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[ The PC Guide | Systems and Components Reference Guide | Hard Disk Drives | Construction and Operation of the Hard Disk | Hard Disk Platters and Media ]

Tracks and Sectors

Platters are organized into specific structures to enable the organized storage and retrieval of data. Each platter is broken into tracks--tens of thousands of them--which are tightly-packed concentric circles. These are similar in structure to the annual rings of a tree (but not similar to the grooves in a vinyl record album, which form a connected spiral and not concentric rings).

A track holds too much information to be suitable as the smallest unit of storage on a disk, so each one is further broken down into sectors. A sector is normally the smallest individually-addressable unit of information stored on a hard disk, and normally holds 512 bytes of information. The first PC hard disks typically held 17 sectors per track. Today's hard disks can have thousands of sectors in a single track, and make use of zoned recording to allow more sectors on the larger outer tracks of the disk.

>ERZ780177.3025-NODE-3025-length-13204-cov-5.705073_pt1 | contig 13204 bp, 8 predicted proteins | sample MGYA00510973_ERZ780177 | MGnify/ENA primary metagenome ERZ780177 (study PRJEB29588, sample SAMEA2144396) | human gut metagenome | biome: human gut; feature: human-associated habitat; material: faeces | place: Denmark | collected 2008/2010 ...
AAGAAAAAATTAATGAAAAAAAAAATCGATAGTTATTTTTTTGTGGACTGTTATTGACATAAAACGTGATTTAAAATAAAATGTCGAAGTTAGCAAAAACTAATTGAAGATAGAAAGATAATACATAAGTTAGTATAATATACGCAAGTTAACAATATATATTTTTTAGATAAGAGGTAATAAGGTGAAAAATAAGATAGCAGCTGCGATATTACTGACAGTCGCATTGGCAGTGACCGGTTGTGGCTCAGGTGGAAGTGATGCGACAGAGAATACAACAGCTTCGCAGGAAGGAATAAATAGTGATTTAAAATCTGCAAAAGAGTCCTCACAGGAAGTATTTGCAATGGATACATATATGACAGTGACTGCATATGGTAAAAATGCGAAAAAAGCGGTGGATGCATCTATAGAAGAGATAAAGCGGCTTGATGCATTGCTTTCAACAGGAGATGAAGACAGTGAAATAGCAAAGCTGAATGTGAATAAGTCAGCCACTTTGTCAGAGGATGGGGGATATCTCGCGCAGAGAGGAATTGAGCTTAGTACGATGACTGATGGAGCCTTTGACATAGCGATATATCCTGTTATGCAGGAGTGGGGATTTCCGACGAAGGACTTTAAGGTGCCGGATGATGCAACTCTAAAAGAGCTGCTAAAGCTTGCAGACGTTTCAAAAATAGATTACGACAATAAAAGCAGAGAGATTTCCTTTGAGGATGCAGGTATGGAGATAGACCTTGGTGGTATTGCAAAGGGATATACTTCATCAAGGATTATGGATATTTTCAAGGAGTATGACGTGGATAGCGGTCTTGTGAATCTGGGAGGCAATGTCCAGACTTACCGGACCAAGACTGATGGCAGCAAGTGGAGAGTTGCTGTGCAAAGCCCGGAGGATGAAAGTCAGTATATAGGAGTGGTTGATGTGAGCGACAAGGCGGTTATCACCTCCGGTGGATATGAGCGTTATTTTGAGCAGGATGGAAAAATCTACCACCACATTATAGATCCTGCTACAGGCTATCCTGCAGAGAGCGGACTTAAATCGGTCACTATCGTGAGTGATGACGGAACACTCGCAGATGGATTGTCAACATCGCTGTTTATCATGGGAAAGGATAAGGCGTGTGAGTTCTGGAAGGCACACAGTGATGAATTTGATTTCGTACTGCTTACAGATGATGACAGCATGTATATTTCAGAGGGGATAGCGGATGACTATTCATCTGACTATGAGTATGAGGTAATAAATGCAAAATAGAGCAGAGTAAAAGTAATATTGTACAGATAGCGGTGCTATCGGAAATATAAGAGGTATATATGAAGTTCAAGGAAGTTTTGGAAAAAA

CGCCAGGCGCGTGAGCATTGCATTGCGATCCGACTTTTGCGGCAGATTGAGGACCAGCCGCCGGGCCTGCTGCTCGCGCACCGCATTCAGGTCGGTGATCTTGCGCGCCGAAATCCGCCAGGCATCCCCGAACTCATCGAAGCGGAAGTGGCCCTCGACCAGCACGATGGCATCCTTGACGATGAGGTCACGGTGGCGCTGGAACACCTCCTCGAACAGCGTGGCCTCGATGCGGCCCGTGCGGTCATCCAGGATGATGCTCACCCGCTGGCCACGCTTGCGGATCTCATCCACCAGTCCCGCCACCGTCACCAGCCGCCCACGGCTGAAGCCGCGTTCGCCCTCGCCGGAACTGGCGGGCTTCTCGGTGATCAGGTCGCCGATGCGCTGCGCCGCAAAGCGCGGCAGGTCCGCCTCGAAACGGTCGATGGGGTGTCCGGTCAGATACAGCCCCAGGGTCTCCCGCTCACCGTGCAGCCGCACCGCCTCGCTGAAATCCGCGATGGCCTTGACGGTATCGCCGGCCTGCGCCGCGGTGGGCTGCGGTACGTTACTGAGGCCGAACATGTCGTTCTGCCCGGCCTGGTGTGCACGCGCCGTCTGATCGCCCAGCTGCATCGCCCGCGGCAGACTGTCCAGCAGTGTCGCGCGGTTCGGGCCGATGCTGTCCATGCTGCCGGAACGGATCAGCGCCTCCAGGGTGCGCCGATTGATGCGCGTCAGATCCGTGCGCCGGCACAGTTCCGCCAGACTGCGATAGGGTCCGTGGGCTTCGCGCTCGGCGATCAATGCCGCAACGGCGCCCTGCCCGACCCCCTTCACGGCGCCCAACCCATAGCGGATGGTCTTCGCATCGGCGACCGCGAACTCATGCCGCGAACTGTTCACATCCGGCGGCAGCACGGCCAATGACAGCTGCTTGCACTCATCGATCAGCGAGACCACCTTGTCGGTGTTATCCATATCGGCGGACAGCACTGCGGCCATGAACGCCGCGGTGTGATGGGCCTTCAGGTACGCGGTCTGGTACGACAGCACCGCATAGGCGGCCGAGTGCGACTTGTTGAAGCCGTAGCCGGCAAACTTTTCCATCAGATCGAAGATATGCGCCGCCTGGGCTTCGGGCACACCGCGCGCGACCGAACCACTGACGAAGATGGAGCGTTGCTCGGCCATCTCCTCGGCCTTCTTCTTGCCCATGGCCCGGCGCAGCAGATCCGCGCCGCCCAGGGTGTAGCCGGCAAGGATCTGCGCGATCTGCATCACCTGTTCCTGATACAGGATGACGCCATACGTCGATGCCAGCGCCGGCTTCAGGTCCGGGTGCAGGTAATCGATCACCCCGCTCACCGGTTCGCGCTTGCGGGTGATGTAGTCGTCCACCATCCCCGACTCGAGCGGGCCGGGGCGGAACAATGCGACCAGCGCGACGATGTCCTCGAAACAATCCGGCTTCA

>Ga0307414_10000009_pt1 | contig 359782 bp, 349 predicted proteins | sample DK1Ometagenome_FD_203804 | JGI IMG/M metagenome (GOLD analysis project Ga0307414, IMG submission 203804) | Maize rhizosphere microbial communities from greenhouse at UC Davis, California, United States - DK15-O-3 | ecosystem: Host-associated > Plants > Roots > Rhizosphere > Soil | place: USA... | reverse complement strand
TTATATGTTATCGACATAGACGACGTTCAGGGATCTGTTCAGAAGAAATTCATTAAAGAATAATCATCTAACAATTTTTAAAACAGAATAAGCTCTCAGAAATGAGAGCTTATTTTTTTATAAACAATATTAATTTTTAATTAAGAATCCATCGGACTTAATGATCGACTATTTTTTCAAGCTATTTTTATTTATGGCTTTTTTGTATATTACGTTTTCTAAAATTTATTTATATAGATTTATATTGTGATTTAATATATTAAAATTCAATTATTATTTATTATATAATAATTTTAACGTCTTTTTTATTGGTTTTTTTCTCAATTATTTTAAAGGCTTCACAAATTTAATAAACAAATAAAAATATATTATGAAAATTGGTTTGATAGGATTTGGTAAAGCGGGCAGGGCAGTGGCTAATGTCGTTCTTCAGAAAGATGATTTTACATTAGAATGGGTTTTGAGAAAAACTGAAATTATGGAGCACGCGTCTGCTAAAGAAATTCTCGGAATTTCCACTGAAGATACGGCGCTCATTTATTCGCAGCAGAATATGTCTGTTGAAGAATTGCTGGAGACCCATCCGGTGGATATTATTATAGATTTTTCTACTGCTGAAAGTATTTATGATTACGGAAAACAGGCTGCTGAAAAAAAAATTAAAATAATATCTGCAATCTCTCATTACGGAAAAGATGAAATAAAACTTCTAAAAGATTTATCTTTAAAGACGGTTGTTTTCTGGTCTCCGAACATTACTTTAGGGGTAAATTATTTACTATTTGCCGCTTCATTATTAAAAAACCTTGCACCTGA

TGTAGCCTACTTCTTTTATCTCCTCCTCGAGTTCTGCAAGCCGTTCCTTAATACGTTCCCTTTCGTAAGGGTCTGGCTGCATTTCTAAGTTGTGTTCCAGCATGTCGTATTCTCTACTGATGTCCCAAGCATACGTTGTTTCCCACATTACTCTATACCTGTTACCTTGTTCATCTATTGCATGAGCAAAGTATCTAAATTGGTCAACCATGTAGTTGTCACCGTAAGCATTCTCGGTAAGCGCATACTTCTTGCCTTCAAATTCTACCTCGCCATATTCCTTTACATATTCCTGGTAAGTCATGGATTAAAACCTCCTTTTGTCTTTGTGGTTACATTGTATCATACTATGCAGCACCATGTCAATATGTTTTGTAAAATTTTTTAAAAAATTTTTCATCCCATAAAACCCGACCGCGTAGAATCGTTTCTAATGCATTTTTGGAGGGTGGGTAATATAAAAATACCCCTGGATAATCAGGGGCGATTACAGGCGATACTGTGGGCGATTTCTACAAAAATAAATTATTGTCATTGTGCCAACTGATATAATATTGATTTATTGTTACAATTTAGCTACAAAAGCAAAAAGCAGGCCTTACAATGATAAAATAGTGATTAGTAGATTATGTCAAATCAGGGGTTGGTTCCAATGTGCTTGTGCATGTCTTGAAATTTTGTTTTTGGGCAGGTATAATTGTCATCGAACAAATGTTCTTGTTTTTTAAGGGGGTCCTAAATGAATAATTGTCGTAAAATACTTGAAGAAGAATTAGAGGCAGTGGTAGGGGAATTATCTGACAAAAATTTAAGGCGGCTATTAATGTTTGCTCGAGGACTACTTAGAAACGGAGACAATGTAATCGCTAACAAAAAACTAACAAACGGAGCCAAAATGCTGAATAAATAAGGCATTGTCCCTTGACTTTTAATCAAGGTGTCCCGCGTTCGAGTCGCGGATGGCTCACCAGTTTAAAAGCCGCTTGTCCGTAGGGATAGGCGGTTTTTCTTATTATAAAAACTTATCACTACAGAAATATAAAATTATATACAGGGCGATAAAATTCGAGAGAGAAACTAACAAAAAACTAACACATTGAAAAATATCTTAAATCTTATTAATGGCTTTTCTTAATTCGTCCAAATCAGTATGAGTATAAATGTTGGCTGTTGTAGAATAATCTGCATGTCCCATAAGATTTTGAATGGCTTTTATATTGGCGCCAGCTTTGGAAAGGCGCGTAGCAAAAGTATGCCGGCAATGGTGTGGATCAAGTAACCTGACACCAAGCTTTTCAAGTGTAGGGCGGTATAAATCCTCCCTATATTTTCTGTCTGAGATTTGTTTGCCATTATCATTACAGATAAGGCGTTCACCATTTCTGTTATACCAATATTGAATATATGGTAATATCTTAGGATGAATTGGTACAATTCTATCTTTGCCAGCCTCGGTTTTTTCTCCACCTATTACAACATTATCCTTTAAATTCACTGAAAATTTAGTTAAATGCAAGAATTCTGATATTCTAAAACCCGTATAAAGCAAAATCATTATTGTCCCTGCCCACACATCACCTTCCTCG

A platter from a 5.25" hard disk, with 20 concentric tracks drawn
over the surface. This is far lower than the density of even the oldest
hard disks; even if visible, the tracks on a modern hard disk would
require high magnification to resolve. Each track is divided into
16 imaginary sectors. Older hard disks had the same number of
sectors per track, but new ones use zoned recording with a different
number of sectors per track in different zones of tracks.

A detailed examination of tracks and sectors leads into a larger discussion of disk geometry, encoding methods, formatting and other topics. Full coverage of hard disk tracks and sectors can be found here, with detail on sectors specifically here.

Next: Areal Density

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